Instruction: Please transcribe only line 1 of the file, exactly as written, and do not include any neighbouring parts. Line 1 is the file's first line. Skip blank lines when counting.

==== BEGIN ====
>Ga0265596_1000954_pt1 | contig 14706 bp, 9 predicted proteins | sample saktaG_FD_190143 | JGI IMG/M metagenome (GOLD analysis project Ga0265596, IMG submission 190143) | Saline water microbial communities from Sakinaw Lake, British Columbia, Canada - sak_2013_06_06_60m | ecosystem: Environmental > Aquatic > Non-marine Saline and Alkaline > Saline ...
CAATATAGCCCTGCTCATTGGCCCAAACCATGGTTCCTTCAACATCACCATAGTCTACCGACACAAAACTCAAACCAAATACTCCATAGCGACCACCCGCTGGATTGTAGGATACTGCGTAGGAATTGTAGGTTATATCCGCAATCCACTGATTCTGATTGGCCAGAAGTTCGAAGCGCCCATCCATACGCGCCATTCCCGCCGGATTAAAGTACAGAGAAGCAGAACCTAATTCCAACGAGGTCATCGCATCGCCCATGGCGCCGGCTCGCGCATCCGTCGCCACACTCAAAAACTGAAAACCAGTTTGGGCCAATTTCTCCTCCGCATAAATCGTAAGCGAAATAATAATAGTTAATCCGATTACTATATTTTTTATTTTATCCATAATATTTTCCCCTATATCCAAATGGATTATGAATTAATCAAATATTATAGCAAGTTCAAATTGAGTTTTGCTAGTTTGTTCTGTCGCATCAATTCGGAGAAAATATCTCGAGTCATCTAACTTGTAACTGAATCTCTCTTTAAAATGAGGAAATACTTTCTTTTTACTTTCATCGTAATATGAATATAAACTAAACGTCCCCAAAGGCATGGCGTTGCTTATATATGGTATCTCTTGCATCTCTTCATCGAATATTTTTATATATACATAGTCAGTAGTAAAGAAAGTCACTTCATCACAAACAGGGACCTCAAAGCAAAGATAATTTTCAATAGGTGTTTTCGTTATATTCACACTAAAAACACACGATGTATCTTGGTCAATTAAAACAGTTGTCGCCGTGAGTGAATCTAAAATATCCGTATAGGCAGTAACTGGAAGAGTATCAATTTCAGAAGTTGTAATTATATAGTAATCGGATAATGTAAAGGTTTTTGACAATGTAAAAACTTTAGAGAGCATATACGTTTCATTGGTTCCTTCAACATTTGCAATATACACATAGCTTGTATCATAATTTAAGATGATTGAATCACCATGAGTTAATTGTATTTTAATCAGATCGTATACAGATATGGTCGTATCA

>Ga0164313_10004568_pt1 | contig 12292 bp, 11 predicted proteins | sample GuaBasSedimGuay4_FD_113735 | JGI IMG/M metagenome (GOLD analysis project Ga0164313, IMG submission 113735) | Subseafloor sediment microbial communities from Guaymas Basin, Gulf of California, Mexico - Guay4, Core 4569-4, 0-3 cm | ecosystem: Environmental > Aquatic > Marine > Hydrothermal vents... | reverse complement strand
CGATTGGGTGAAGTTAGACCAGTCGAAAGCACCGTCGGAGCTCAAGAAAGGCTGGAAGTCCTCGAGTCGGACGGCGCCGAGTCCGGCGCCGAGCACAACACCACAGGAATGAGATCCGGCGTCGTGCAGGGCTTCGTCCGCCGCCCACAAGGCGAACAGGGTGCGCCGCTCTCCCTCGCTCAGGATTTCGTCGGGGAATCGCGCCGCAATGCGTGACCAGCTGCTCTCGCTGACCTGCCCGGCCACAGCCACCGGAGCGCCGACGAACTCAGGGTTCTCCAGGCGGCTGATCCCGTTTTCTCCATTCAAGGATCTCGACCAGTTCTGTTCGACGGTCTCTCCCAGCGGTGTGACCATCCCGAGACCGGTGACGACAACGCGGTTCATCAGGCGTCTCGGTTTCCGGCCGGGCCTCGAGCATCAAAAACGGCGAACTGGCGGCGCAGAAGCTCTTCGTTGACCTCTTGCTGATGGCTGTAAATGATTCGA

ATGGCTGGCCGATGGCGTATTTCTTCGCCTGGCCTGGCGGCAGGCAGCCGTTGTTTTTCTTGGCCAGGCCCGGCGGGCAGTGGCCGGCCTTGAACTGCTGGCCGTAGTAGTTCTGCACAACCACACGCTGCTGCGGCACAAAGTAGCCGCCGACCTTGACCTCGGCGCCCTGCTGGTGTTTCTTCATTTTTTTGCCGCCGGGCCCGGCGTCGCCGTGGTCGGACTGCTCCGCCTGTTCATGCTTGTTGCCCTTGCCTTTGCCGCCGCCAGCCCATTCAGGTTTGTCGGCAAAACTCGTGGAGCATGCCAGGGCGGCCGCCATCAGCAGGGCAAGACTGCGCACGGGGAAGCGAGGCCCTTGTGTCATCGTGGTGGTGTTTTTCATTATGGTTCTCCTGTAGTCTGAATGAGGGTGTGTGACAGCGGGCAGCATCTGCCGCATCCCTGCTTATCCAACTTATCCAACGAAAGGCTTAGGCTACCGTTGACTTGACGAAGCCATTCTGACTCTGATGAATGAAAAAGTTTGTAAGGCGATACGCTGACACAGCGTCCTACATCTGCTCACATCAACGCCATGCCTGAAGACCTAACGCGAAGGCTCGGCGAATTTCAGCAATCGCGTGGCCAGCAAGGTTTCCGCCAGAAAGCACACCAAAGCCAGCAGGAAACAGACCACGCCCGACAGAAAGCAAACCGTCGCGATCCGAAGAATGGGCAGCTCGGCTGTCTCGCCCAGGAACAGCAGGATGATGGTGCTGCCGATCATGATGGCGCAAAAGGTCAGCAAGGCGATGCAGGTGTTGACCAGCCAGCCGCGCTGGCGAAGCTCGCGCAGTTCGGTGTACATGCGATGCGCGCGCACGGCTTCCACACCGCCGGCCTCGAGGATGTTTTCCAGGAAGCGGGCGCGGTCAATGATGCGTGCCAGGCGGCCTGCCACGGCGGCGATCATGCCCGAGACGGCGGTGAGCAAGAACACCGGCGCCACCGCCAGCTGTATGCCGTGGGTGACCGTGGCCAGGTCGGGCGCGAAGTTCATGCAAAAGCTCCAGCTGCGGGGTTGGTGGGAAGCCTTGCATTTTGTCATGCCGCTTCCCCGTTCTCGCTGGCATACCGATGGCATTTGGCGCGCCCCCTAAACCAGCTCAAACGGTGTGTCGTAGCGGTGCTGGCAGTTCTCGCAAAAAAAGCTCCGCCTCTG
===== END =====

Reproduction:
>Ga0265596_1000954_pt1 | contig 14706 bp, 9 predicted proteins | sample saktaG_FD_190143 | JGI IMG/M metagenome (GOLD analysis project Ga0265596, IMG submission 190143) | Saline water microbial communities from Sakinaw Lake, British Columbia, Canada - sak_2013_06_06_60m | ecosystem: Environmental > Aquatic > Non-marine Saline and Alkaline > Saline ...